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Doing homework at a café may be what launched Eli Salomon’s eventual career — and his love affair with coffee. He was in high school in Dallas at the time, an alum of Jewish day school, and took his father’s suggestion that they go to a coffeehouse together and get some schoolwork done.
“That combination of being forced to sit down and do my homework, and doing it while caffeinated, made my GPA skyrocket,” he said. “I went from being below average to being one of the top students in my high school.”
Today the 37-year-old San Francisco resident is CEO Of Voga Coffee, which has reinvented the way coffee is brewed. Its Ground Control Cyclops machine took best new product honors when it launched last year at the Specialty Coffee Expo in Seattle, the highest industry award for commercial coffee-making equipment.
Salomon said his family has always provided inspiration.
Three of his four grandparents were Holocaust survivors. His maternal grandfather had been a Socialist in Poland who believed strongly in building things to contribute to society, something Salomon admired about him. His paternal great-grandfather was a settler in pre-state Israel, where he was an inventor; he invented the machine that pasteurized milk in Israel.
“Later he also had a vinegar operation and made apple cider, so he developed all the machinery and the bottling operation,” said Salomon. “So from both sides of my family we have people who were builders.”
Salomon’s path to the coffee industry took a few unconventional turns. He became interested in brewing technology while working with a tech investor in Dallas. That was after receiving his undergraduate degree from Johns Hopkins, attending law and business school and doing a three-year stint in a law firm.
But his true entry into the business started in 2015, just a few years after he moved to the Bay Area, when he found himself thinking again about coffee and had a so-called lightbulb moment.
“No one had really come up with a new way to brew coffee at scale,” Salomon said. “Coffee has improved dramatically since drip coffee was invented in 1954, and the way we consume it has fundamentally changed. I realized that maybe there’s another way to brew coffee that could not only produce a much better cup, but could really help the cafés and businesses by producing it at greater scale.” In addition, he said, the drip method “is wasteful, ugly and makes a pretty bad cup of coffee.”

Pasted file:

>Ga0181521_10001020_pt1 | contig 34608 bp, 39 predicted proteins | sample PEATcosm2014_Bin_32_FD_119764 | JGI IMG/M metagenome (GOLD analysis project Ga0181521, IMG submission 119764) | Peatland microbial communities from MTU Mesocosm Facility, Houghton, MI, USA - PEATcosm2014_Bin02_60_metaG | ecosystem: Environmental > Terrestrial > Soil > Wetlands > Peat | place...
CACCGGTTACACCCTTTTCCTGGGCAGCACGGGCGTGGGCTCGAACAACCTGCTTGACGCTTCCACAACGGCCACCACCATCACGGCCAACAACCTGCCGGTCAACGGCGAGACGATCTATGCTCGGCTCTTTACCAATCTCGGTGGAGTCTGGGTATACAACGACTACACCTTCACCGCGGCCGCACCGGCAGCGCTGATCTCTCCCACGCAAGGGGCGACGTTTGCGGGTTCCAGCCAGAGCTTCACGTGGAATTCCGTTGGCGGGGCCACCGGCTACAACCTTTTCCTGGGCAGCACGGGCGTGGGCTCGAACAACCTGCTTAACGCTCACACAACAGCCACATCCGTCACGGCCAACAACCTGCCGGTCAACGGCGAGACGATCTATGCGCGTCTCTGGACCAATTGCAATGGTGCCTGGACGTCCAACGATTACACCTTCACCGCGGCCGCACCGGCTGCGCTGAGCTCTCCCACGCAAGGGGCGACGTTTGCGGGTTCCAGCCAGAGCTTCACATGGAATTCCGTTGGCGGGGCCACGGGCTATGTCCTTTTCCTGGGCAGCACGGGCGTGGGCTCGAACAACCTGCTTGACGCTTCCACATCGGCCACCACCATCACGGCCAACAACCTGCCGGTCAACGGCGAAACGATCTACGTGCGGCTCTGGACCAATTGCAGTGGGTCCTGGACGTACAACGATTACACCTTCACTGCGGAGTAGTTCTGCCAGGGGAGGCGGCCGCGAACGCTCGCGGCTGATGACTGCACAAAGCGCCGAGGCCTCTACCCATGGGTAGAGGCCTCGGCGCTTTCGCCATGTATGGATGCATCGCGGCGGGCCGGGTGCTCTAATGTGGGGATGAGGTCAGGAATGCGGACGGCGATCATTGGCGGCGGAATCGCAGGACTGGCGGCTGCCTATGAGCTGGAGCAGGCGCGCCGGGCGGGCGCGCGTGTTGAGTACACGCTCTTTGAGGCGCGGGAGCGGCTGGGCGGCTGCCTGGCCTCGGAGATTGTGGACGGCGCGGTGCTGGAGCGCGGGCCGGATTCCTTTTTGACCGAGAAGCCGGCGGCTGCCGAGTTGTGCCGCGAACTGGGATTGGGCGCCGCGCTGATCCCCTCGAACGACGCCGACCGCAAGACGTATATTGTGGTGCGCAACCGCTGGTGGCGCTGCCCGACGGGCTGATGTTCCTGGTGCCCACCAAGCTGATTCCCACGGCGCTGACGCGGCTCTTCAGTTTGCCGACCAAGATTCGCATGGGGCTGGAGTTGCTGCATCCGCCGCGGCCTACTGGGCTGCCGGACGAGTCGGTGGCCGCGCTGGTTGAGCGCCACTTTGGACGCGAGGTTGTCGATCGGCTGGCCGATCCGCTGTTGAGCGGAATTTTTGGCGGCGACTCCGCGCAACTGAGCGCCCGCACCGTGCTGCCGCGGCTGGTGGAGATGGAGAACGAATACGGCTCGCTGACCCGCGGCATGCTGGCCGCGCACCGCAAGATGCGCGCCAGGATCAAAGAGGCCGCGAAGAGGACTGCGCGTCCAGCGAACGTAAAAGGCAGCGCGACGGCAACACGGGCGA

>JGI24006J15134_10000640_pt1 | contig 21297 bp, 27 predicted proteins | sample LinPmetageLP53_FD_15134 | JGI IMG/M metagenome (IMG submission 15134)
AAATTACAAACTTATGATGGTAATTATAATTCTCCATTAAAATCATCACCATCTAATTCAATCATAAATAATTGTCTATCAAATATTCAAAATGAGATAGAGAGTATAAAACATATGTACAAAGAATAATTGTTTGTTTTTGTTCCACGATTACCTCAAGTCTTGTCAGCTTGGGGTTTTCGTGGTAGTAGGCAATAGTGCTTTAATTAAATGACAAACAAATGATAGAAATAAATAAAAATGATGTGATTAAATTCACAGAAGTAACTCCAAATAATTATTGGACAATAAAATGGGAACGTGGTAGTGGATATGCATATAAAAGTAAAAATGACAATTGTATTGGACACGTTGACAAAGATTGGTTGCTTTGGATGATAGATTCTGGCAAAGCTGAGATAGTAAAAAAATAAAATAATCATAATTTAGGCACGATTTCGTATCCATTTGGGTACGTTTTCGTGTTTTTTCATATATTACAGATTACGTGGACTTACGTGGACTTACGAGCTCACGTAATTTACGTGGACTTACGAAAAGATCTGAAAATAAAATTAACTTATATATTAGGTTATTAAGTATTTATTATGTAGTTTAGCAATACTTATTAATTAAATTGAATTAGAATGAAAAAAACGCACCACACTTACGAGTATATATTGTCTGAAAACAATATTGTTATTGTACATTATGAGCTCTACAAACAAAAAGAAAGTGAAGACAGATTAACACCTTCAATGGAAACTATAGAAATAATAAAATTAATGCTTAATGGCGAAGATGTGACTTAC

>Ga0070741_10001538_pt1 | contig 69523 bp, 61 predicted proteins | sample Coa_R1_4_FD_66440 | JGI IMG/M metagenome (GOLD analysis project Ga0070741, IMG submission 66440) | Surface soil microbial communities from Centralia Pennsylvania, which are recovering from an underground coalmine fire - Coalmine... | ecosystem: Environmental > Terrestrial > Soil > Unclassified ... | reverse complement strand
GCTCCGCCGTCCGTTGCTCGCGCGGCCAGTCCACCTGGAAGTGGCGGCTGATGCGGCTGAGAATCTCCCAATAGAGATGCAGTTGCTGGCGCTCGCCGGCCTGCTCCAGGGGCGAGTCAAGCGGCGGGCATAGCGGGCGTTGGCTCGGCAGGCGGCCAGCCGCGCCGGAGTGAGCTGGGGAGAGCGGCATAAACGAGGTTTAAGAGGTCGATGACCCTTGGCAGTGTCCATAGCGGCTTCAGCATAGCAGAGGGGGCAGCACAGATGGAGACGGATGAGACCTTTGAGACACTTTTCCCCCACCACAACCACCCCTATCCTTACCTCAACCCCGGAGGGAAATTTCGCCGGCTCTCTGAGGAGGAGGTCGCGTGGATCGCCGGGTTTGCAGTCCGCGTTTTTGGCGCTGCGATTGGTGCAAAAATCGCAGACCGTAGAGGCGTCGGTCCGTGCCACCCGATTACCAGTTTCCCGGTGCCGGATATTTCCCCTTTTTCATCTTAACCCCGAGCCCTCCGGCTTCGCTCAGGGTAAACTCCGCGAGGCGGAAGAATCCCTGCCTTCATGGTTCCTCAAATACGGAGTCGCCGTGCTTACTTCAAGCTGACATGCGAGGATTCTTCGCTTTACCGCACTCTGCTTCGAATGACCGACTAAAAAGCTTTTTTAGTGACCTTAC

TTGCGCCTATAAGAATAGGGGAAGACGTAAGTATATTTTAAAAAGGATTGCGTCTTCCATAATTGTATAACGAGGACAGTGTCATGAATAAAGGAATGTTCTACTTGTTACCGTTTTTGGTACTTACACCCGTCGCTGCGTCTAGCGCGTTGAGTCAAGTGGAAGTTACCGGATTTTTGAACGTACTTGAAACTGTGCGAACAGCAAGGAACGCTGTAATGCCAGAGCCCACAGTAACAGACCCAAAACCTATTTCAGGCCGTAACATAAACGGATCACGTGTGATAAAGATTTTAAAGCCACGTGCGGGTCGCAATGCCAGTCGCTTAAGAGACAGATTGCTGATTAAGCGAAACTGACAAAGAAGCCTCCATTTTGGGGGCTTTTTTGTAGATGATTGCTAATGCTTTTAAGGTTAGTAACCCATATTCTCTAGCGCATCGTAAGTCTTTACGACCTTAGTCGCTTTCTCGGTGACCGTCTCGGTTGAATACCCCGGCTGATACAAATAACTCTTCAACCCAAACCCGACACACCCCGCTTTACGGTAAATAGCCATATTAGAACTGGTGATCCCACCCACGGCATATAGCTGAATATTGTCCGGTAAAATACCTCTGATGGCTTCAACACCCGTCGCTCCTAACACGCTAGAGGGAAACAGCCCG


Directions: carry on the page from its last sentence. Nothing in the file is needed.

One of Salomon’s closest friends from college, Josh Avins, had just finished his Ph.D. in chemistry. He flew out to the Bay Area and the two began tinkering in Salomon’s kitchen.
Using glassware from the chemistry lab and an air mattress vacuum to remove the grounds, it was Avins’ idea to brew the coffee three separate times, combining those three brews together to make one outstanding cup. They continued to refine their process, trying it out on friends. Finally, it was the taste of their product that convinced a third co-founder and coffee industry professional, Jason Sarley, to join them some time later.
They entered the marketplace with a machine called Ground Control, which they have retired in favor of their newer model, the Cyclops.
“The Cyclops brews the coffee in three separate stages,” Salomon explains. “First, it adds water to the grounds, and then a powerful vacuum sucks it out and puts it into a collection chamber. Then new water goes into those grounds, and brews it a second time, and then a third time. The staged brewing process allows us to leave in more of the positive flavors of coffee while leaving out the negative; you have much more control this way.”
The machine also works well for brewing a superior cup of tea at scale; Salomon noted that someone in Singapore recently bought three machines and brewed 7,000 cups of tea in four days.
About 60 of the machines are in use around the world, including several in the Bay Area: at Dandelion Chocolate café, Front Café, Equator in Fort Mason and UpforDayz in the city, Firebrand in Oakland and Highwire in Berkeley. When it opens, Boichik Bagels in Berkeley will have one, too.
The machines, manufactured in West Oakland, cost $7,500, but a new model under $6,000 is coming to market next month.
“It’s less than a Rolex, and it makes the best coffee in the world, so it’s a bargain,” said Salomon.
Noting that the machine also does cold brew, Salomon concluded by saying, “Our goal is to replace every single drip brewer in the world.”